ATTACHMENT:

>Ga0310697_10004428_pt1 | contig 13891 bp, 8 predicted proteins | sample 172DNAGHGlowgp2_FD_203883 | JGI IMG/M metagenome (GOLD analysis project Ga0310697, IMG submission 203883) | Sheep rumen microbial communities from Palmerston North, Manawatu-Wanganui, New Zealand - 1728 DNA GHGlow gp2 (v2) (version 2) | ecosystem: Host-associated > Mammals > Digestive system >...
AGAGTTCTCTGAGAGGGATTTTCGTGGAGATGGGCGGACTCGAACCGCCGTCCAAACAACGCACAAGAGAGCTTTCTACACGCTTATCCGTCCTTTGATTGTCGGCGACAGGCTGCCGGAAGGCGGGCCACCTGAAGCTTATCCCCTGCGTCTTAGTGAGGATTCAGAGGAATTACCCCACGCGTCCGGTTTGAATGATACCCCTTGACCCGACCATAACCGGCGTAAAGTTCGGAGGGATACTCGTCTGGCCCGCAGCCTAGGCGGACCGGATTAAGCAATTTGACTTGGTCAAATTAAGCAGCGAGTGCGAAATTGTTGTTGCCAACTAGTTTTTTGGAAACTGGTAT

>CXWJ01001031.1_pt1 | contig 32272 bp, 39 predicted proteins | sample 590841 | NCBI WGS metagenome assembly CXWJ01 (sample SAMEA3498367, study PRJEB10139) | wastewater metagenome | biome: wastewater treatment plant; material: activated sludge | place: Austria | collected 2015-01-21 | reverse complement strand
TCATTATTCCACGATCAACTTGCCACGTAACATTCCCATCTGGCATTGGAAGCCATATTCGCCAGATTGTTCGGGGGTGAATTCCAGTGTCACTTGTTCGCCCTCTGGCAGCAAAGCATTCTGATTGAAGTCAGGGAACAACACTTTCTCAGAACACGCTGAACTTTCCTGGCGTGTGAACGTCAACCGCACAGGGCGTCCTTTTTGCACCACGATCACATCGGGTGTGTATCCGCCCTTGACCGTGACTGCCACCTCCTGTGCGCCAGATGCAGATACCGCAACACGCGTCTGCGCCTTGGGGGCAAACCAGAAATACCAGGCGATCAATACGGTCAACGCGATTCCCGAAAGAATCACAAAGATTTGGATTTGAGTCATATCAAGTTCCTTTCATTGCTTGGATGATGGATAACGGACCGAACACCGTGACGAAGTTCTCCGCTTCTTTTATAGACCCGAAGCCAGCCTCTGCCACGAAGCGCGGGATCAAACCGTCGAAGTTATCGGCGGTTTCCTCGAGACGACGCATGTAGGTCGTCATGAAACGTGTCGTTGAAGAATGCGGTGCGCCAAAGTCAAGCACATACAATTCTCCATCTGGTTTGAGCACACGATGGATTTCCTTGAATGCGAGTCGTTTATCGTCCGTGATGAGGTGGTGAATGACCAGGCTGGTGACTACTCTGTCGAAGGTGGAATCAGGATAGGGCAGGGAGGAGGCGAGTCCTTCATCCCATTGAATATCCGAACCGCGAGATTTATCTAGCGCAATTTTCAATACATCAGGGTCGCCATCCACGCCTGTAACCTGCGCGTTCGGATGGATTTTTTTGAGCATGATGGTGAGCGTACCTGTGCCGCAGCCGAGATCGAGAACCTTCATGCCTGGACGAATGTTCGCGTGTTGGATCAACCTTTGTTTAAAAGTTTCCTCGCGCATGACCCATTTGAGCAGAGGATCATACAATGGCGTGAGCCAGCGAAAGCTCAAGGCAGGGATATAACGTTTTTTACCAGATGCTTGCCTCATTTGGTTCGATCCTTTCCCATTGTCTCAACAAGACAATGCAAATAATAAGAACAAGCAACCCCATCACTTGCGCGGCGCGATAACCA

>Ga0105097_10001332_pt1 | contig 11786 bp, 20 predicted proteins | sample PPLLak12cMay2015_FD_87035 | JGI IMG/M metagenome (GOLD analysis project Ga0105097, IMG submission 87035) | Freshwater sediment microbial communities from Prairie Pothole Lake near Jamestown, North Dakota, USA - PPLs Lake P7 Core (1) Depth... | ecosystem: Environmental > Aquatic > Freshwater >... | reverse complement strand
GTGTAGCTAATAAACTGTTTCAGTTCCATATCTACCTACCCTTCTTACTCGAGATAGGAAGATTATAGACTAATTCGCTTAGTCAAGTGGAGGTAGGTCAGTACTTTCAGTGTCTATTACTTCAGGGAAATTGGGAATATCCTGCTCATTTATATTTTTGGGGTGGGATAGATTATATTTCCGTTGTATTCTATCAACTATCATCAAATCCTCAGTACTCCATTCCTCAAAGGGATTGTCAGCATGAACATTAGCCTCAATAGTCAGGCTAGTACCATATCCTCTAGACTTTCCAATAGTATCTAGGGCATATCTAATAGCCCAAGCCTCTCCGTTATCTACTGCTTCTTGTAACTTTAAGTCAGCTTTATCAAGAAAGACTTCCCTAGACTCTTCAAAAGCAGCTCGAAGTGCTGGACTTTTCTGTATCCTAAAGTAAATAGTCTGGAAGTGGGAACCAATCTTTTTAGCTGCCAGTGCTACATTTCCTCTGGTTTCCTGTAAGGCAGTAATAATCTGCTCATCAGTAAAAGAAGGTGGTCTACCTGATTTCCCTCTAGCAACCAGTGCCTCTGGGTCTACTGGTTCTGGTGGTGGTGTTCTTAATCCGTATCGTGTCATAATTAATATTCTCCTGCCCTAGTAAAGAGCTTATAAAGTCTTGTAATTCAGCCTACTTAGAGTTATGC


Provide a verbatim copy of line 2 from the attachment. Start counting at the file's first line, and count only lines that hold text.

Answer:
AGAGTTCTCTGAGAGGGATTTTCGTGGAGATGGGCGGACTCGAACCGCCGTCCAAACAACGCACAAGAGAGCTTTCTACACGCTTATCCGTCCTTTGATTGTCGGCGACAGGCTGCCGGAAGGCGGGCCACCTGAAGCTTATCCCCTGCGTCTTAGTGAGGATTCAGAGGAATTACCCCACGCGTCCGGTTTGAATGATACCCCTTGACCCGACCATAACCGGCGTAAAGTTCGGAGGGATACTCGTCTGGCCCGCAGCCTAGGCGGACCGGATTAAGCAATTTGACTTGGTCAAATTAAGCAGCGAGTGCGAAATTGTTGTTGCCAACTAGTTTTTTGGAAACTGGTAT